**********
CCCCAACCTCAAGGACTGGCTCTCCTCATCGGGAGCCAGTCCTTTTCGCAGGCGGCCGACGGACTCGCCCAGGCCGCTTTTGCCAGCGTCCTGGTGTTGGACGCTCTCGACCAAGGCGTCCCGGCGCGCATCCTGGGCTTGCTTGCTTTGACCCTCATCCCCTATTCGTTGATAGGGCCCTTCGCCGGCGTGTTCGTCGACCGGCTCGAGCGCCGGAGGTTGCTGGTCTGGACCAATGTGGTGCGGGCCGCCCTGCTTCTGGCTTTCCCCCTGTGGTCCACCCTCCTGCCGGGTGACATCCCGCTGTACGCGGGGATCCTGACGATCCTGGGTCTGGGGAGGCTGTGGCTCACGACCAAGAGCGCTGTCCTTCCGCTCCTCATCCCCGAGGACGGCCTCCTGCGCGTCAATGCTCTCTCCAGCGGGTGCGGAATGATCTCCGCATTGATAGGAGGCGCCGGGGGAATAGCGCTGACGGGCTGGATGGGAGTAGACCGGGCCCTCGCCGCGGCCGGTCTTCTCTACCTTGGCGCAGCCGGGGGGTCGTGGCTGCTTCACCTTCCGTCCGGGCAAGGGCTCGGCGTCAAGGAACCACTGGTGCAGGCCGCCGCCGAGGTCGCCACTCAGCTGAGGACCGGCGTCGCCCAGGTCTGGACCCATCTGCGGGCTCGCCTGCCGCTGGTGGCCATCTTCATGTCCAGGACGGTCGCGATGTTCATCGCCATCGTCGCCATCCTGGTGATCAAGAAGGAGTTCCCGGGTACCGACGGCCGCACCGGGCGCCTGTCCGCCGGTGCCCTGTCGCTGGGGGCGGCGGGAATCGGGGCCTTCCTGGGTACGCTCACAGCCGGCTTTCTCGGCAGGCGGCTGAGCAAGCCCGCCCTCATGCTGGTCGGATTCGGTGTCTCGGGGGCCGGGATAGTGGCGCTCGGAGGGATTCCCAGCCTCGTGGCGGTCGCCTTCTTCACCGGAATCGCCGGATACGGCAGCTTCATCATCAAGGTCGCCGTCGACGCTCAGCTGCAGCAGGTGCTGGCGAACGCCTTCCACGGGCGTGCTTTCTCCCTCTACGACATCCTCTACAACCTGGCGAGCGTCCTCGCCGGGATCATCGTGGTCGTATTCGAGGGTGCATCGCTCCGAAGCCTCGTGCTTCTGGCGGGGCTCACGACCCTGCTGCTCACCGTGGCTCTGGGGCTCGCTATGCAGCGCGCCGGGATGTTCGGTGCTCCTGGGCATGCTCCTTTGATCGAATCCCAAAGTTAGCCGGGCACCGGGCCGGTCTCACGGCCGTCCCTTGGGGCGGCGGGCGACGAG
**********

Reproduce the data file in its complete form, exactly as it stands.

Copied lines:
CCCCAACCTCAAGGACTGGCTCTCCTCATCGGGAGCCAGTCCTTTTCGCAGGCGGCCGACGGACTCGCCCAGGCCGCTTTTGCCAGCGTCCTGGTGTTGGACGCTCTCGACCAAGGCGTCCCGGCGCGCATCCTGGGCTTGCTTGCTTTGACCCTCATCCCCTATTCGTTGATAGGGCCCTTCGCCGGCGTGTTCGTCGACCGGCTCGAGCGCCGGAGGTTGCTGGTCTGGACCAATGTGGTGCGGGCCGCCCTGCTTCTGGCTTTCCCCCTGTGGTCCACCCTCCTGCCGGGTGACATCCCGCTGTACGCGGGGATCCTGACGATCCTGGGTCTGGGGAGGCTGTGGCTCACGACCAAGAGCGCTGTCCTTCCGCTCCTCATCCCCGAGGACGGCCTCCTGCGCGTCAATGCTCTCTCCAGCGGGTGCGGAATGATCTCCGCATTGATAGGAGGCGCCGGGGGAATAGCGCTGACGGGCTGGATGGGAGTAGACCGGGCCCTCGCCGCGGCCGGTCTTCTCTACCTTGGCGCAGCCGGGGGGTCGTGGCTGCTTCACCTTCCGTCCGGGCAAGGGCTCGGCGTCAAGGAACCACTGGTGCAGGCCGCCGCCGAGGTCGCCACTCAGCTGAGGACCGGCGTCGCCCAGGTCTGGACCCATCTGCGGGCTCGCCTGCCGCTGGTGGCCATCTTCATGTCCAGGACGGTCGCGATGTTCATCGCCATCGTCGCCATCCTGGTGATCAAGAAGGAGTTCCCGGGTACCGACGGCCGCACCGGGCGCCTGTCCGCCGGTGCCCTGTCGCTGGGGGCGGCGGGAATCGGGGCCTTCCTGGGTACGCTCACAGCCGGCTTTCTCGGCAGGCGGCTGAGCAAGCCCGCCCTCATGCTGGTCGGATTCGGTGTCTCGGGGGCCGGGATAGTGGCGCTCGGAGGGATTCCCAGCCTCGTGGCGGTCGCCTTCTTCACCGGAATCGCCGGATACGGCAGCTTCATCATCAAGGTCGCCGTCGACGCTCAGCTGCAGCAGGTGCTGGCGAACGCCTTCCACGGGCGTGCTTTCTCCCTCTACGACATCCTCTACAACCTGGCGAGCGTCCTCGCCGGGATCATCGTGGTCGTATTCGAGGGTGCATCGCTCCGAAGCCTCGTGCTTCTGGCGGGGCTCACGACCCTGCTGCTCACCGTGGCTCTGGGGCTCGCTATGCAGCGCGCCGGGATGTTCGGTGCTCCTGGGCATGCTCCTTTGATCGAATCCCAAAGTTAGCCGGGCACCGGGCCGGTCTCACGGCCGTCCCTTGGGGCGGCGGGCGACGAG